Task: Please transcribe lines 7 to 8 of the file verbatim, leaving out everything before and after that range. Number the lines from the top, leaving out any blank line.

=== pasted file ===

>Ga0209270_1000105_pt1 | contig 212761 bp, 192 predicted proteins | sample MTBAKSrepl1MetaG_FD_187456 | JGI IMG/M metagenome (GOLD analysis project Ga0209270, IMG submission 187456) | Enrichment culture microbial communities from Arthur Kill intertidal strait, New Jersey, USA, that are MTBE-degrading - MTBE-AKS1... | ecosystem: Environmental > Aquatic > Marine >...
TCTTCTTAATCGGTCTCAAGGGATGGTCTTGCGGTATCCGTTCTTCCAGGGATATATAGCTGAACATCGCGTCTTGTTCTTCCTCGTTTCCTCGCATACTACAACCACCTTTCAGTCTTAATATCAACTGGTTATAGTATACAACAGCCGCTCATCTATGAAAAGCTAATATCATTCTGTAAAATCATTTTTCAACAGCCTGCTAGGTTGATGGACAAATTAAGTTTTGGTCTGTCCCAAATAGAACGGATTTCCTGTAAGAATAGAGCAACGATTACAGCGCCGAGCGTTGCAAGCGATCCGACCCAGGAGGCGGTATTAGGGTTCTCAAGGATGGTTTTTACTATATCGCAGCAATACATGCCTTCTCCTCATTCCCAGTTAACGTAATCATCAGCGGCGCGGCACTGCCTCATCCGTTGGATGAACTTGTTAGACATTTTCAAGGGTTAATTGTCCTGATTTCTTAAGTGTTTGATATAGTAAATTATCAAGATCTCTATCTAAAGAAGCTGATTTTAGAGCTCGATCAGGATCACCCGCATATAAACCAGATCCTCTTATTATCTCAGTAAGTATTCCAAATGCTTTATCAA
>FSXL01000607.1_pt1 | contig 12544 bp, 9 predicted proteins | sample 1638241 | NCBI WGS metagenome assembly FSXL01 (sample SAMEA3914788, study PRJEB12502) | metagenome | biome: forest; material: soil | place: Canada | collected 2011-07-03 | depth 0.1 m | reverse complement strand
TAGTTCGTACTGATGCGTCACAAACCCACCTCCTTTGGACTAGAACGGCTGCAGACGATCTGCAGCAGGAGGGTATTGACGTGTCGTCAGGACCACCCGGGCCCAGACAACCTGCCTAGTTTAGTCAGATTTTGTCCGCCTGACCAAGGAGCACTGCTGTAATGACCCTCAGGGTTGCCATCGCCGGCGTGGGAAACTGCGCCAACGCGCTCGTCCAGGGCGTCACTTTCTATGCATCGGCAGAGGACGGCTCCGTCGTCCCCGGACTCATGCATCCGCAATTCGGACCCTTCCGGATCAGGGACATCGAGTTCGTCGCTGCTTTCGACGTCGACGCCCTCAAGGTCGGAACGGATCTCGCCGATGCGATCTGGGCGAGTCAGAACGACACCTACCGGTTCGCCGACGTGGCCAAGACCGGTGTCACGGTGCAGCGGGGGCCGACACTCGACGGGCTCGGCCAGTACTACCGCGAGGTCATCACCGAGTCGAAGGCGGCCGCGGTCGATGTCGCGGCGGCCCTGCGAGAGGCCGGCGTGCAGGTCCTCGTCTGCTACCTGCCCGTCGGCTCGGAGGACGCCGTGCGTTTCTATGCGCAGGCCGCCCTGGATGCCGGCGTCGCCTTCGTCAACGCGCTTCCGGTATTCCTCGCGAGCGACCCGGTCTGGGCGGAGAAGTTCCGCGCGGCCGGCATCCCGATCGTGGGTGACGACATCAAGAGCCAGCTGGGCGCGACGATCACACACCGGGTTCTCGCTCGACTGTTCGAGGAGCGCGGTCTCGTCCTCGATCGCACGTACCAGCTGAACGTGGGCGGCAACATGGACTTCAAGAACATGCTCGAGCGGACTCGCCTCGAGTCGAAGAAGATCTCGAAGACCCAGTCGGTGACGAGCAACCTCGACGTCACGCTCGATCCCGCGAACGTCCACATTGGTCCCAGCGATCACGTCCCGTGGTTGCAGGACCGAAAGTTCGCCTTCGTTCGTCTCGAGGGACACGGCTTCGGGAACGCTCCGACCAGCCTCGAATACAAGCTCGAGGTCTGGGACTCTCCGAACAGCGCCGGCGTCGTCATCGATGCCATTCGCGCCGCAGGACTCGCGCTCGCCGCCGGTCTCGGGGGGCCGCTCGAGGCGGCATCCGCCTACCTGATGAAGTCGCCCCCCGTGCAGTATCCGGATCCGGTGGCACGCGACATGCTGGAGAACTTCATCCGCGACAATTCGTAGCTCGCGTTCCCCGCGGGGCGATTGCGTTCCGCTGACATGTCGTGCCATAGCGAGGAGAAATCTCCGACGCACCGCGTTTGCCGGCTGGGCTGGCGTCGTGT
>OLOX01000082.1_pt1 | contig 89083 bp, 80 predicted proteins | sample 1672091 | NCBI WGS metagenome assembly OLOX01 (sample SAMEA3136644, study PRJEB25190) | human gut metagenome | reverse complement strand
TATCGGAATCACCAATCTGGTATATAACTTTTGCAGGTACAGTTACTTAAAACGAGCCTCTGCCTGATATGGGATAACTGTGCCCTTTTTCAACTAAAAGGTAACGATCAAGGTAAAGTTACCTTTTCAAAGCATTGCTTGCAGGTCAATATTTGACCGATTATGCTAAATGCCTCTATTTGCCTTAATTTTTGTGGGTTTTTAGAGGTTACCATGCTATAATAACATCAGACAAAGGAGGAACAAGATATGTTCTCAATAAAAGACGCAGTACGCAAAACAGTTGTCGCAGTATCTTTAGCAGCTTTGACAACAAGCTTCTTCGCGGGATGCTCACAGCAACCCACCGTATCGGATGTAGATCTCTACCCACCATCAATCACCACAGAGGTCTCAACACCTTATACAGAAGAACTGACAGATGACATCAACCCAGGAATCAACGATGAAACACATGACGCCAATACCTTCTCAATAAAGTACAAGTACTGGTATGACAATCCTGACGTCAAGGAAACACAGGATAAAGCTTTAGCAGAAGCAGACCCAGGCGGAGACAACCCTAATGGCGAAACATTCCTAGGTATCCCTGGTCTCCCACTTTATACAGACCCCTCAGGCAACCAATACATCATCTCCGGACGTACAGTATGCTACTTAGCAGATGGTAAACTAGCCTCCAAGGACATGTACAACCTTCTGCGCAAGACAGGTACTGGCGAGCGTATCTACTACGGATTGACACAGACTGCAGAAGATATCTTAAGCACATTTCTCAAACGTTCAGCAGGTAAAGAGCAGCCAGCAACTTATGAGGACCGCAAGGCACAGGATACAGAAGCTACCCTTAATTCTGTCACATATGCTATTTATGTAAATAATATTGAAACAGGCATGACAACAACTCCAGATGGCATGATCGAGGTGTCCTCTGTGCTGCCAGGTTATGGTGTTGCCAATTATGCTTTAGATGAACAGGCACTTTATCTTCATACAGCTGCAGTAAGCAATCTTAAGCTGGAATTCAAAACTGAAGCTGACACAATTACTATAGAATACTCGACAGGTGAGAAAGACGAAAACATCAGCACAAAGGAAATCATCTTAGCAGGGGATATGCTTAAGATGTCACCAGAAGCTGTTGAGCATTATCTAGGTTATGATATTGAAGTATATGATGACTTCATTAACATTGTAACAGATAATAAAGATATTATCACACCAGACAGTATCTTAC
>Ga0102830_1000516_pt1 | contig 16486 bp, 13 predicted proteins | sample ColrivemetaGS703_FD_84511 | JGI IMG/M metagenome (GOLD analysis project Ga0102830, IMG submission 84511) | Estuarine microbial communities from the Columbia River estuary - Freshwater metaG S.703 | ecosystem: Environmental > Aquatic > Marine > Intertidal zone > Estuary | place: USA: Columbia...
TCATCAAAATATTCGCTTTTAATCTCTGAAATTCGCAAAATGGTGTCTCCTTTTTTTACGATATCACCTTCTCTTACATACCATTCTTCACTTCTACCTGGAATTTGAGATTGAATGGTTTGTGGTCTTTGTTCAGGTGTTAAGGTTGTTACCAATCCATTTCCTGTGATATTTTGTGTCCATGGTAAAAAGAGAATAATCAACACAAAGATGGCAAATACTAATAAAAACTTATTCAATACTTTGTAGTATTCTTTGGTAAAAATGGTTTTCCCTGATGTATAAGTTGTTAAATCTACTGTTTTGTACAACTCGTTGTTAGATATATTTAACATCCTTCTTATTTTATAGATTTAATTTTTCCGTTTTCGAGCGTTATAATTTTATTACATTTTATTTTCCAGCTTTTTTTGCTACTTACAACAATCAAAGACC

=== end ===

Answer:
>Ga0102830_1000516_pt1 | contig 16486 bp, 13 predicted proteins | sample ColrivemetaGS703_FD_84511 | JGI IMG/M metagenome (GOLD analysis project Ga0102830, IMG submission 84511) | Estuarine microbial communities from the Columbia River estuary - Freshwater metaG S.703 | ecosystem: Environmental > Aquatic > Marine > Intertidal zone > Estuary | place: USA: Columbia...
TCATCAAAATATTCGCTTTTAATCTCTGAAATTCGCAAAATGGTGTCTCCTTTTTTTACGATATCACCTTCTCTTACATACCATTCTTCACTTCTACCTGGAATTTGAGATTGAATGGTTTGTGGTCTTTGTTCAGGTGTTAAGGTTGTTACCAATCCATTTCCTGTGATATTTTGTGTCCATGGTAAAAAGAGAATAATCAACACAAAGATGGCAAATACTAATAAAAACTTATTCAATACTTTGTAGTATTCTTTGGTAAAAATGGTTTTCCCTGATGTATAAGTTGTTAAATCTACTGTTTTGTACAACTCGTTGTTAGATATATTTAACATCCTTCTTATTTTATAGATTTAATTTTTCCGTTTTCGAGCGTTATAATTTTATTACATTTTATTTTCCAGCTTTTTTTGCTACTTACAACAATCAAAGACC